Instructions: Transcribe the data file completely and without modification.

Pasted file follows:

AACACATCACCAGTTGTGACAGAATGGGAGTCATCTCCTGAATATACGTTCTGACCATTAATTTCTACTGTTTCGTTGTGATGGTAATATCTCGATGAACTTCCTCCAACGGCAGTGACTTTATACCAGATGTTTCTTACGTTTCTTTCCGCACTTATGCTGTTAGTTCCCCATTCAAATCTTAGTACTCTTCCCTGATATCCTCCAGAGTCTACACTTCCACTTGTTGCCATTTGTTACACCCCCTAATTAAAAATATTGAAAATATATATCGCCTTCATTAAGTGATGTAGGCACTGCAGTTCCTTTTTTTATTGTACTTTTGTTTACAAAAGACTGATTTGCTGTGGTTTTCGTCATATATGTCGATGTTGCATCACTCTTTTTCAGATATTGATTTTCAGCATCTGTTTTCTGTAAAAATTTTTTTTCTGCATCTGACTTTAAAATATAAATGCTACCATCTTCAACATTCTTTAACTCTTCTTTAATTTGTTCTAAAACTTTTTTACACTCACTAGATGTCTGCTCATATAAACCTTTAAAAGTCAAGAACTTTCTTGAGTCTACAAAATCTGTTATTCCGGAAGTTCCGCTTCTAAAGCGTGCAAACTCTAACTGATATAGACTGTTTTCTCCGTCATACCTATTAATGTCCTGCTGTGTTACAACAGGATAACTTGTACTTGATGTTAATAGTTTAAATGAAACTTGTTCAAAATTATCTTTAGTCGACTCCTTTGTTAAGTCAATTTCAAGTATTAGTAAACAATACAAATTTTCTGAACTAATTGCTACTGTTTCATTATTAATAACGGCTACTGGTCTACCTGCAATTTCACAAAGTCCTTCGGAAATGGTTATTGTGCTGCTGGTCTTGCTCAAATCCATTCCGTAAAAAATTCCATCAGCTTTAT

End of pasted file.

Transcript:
AACACATCACCAGTTGTGACAGAATGGGAGTCATCTCCTGAATATACGTTCTGACCATTAATTTCTACTGTTTCGTTGTGATGGTAATATCTCGATGAACTTCCTCCAACGGCAGTGACTTTATACCAGATGTTTCTTACGTTTCTTTCCGCACTTATGCTGTTAGTTCCCCATTCAAATCTTAGTACTCTTCCCTGATATCCTCCAGAGTCTACACTTCCACTTGTTGCCATTTGTTACACCCCCTAATTAAAAATATTGAAAATATATATCGCCTTCATTAAGTGATGTAGGCACTGCAGTTCCTTTTTTTATTGTACTTTTGTTTACAAAAGACTGATTTGCTGTGGTTTTCGTCATATATGTCGATGTTGCATCACTCTTTTTCAGATATTGATTTTCAGCATCTGTTTTCTGTAAAAATTTTTTTTCTGCATCTGACTTTAAAATATAAATGCTACCATCTTCAACATTCTTTAACTCTTCTTTAATTTGTTCTAAAACTTTTTTACACTCACTAGATGTCTGCTCATATAAACCTTTAAAAGTCAAGAACTTTCTTGAGTCTACAAAATCTGTTATTCCGGAAGTTCCGCTTCTAAAGCGTGCAAACTCTAACTGATATAGACTGTTTTCTCCGTCATACCTATTAATGTCCTGCTGTGTTACAACAGGATAACTTGTACTTGATGTTAATAGTTTAAATGAAACTTGTTCAAAATTATCTTTAGTCGACTCCTTTGTTAAGTCAATTTCAAGTATTAGTAAACAATACAAATTTTCTGAACTAATTGCTACTGTTTCATTATTAATAACGGCTACTGGTCTACCTGCAATTTCACAAAGTCCTTCGGAAATGGTTATTGTGCTGCTGGTCTTGCTCAAATCCATTCCGTAAAAAATTCCATCAGCTTTAT